Strategy: A missing component in Gamification

Chess 1488370945 Strategy A missing component in Gamification

One of the more common questions I get about gamification is “what is the difference between games and gamification”. I have spent lots of time writing about that exact issue, the Game Thinking pieces are my most concrete thoughts about the topic. However, just recently I was playing North vs South on the iPhone and was struck by a blindingly obvious part of games that seems to be missing from most if not all gamification.


Gamification is, in general, becoming much better implemented. The use of narrative, onboarding, intrinsic motivation, well thought out rewards and more. That said strategy does seem to be missing. What do I mean by strategy? Well, the need to plan and consider your actions to create the most desired or best possible outcome. On the surface, it doesn’t seem that gamification offers much opportunity to plan or consider what the consequences of certain actions might be. You just do what the system asks of you and get rewarded! Read More ...

Gamification as a Strategy

The world loves a good aaS. Software as a Service, Platform as a Service, Cloud as a Service. Everything these days seems to be “as a Service”. That means, of course, that Gamification platform providers have started to speak about Gamification as a Service. Now, there is nothing wrong with this, though I do find some juvenile amusement at the acronym of GaaS. For me, it just smacks of making it easy for people to implement gamification really badly!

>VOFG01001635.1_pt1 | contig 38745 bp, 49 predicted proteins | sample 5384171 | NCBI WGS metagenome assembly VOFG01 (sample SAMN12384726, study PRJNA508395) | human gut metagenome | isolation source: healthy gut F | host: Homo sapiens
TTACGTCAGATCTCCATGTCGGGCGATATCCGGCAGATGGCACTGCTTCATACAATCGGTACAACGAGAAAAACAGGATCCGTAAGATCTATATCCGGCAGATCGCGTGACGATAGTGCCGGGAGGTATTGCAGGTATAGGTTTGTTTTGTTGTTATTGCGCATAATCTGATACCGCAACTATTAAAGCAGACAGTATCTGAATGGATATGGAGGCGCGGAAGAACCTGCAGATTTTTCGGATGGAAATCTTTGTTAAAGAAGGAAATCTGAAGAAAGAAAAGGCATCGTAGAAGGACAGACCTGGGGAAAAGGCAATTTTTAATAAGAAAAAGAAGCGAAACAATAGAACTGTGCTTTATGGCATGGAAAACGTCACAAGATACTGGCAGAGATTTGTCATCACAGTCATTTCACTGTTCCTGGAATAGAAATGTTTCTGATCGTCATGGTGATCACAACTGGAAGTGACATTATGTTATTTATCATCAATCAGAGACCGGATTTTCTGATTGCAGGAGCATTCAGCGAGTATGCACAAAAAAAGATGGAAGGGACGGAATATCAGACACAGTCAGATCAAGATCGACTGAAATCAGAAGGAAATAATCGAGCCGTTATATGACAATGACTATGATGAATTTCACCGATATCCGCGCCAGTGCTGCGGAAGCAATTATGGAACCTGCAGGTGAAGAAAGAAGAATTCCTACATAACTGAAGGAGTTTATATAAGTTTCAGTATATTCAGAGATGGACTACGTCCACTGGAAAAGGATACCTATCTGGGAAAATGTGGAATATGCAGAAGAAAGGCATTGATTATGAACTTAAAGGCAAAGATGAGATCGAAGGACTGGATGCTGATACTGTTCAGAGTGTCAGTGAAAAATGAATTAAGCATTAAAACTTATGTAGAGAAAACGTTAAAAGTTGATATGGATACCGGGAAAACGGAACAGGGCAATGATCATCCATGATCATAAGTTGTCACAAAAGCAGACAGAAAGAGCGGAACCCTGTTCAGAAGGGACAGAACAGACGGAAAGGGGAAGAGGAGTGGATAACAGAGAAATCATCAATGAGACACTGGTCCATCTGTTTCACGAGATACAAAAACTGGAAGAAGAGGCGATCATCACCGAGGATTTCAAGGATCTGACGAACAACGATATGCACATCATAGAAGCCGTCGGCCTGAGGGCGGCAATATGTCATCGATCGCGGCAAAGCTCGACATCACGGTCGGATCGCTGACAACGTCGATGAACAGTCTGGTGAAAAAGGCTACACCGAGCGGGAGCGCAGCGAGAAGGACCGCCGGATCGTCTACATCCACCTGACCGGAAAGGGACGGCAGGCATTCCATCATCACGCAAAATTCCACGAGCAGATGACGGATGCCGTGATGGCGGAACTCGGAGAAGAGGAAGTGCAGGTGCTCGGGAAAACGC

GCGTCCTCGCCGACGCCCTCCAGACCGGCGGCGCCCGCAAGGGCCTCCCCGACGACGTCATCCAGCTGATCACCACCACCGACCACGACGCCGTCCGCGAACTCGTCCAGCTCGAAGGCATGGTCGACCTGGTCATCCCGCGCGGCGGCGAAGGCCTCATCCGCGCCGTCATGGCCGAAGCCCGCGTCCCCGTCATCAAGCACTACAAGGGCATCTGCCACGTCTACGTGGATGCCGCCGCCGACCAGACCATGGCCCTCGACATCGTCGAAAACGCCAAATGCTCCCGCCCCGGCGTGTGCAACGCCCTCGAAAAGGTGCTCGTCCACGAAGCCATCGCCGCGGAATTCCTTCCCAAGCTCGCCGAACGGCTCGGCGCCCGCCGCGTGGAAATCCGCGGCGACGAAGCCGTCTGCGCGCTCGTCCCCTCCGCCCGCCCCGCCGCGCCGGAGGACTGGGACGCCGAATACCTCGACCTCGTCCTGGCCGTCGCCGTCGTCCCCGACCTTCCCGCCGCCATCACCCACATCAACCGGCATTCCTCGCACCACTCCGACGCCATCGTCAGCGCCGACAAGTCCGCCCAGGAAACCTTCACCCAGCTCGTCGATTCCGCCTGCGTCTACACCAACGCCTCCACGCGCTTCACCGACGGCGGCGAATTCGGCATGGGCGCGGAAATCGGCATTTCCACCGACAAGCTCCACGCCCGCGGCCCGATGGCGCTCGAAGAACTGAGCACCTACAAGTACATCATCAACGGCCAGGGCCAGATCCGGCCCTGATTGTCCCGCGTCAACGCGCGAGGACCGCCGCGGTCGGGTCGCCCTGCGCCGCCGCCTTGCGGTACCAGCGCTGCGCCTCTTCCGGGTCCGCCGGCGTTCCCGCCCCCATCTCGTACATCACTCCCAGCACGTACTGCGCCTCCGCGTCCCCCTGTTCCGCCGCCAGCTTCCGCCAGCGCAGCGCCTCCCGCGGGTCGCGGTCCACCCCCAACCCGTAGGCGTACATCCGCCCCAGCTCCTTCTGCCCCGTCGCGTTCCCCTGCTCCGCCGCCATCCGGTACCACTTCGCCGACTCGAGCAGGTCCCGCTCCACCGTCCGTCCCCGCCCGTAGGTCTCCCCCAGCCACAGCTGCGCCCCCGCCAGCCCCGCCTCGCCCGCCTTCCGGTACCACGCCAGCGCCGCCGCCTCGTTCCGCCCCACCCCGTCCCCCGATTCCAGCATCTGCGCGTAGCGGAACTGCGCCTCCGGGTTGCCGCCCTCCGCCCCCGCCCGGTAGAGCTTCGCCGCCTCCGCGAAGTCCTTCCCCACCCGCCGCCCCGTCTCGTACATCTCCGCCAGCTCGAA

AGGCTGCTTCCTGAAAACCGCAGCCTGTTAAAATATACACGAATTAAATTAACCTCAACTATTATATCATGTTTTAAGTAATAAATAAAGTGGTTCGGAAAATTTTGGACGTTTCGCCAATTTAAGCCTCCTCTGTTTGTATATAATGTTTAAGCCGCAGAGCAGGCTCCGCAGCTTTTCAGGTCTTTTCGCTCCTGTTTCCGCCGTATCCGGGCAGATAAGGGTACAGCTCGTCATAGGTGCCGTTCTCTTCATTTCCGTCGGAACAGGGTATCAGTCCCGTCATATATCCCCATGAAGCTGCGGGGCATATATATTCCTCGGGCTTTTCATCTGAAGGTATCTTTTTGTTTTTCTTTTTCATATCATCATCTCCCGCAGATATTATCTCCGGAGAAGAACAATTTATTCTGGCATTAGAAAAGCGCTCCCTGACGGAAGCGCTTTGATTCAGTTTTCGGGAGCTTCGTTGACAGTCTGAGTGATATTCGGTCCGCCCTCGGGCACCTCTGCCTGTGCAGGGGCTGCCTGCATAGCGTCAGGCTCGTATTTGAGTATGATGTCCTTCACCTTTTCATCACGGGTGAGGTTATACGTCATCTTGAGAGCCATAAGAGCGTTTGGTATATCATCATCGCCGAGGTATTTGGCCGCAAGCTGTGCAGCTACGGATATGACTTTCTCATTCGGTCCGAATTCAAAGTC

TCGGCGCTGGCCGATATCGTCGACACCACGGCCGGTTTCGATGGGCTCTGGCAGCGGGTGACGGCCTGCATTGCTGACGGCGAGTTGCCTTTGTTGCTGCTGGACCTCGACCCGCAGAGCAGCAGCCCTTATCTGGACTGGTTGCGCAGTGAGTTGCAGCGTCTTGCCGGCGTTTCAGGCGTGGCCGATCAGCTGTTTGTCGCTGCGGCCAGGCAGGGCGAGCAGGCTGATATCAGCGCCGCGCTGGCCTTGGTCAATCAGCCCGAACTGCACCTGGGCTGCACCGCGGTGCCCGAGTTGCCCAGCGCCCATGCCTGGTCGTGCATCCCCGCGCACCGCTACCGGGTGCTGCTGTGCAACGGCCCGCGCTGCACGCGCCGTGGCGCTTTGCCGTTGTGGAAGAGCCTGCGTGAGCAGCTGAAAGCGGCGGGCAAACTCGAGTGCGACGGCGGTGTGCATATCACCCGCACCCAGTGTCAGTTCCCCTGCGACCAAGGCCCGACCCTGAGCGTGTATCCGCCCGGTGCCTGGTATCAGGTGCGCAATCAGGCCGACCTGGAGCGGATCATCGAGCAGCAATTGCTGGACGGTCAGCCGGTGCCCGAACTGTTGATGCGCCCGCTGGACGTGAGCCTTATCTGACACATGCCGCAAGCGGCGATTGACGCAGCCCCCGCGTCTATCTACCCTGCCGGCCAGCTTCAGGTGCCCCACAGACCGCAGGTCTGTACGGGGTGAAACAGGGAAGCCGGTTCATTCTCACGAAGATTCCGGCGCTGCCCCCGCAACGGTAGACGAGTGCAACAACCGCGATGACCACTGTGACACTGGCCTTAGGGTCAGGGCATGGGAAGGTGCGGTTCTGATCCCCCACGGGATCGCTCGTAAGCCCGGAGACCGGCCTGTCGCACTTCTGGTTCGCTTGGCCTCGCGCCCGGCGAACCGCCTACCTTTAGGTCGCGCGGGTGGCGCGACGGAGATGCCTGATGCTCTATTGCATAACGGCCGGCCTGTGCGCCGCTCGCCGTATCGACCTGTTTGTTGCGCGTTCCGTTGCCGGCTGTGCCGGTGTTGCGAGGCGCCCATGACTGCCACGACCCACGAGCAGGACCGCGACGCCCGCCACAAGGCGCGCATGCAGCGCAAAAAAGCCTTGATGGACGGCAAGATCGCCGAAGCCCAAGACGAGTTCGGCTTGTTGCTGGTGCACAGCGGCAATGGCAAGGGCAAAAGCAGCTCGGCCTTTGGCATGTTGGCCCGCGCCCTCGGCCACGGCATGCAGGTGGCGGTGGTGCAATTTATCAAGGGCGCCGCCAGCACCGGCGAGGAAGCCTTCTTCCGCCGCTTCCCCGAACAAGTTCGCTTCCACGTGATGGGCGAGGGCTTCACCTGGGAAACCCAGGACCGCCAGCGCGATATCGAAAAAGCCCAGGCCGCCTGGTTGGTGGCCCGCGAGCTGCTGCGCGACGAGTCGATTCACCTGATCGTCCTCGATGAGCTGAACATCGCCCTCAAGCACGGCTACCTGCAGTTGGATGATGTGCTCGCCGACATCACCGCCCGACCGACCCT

Hear me out. I have nothing against being able to use gamification in a simple way. You will see Gamification as a Service on this site in the form of Captain Up. I have not implemented it brilliantly, it is there for those who want to see it and can be ignored by those who don’t. It actually goes against some of my core messages about designing gamification in from the start. However, there is something to be said for being able to just paste a line of javascript into a page and have gamification up and running straight away. If nothing else, it gives people the opportunity to get involved. Read More ...

Gamification is sh1t. Let’s make it better.

I thought that might get your attention. Excuse the contrived use of the 1 in shit there as well, firewalls can be so jumpy about certain words.

Now back to my point.

Gamification, in far too many cases right now,  is indeed shit. I am not saying gamification itself is bad, just a lot of the uses and applications of gamification that we are seeing out there falls into that particularly odorous category.

It’s as if gamification has become the duct tape of user design. “The user experience is a bit off, what should we do? Add gamification”. “The system is not great, people get stuck and don’t like using it, what should we do? Add gamification – points and badges will fix it!”. “We need to improve efficiency in the department. How can we do that? A leaderboard you say? Let’s do it!” Read More ...

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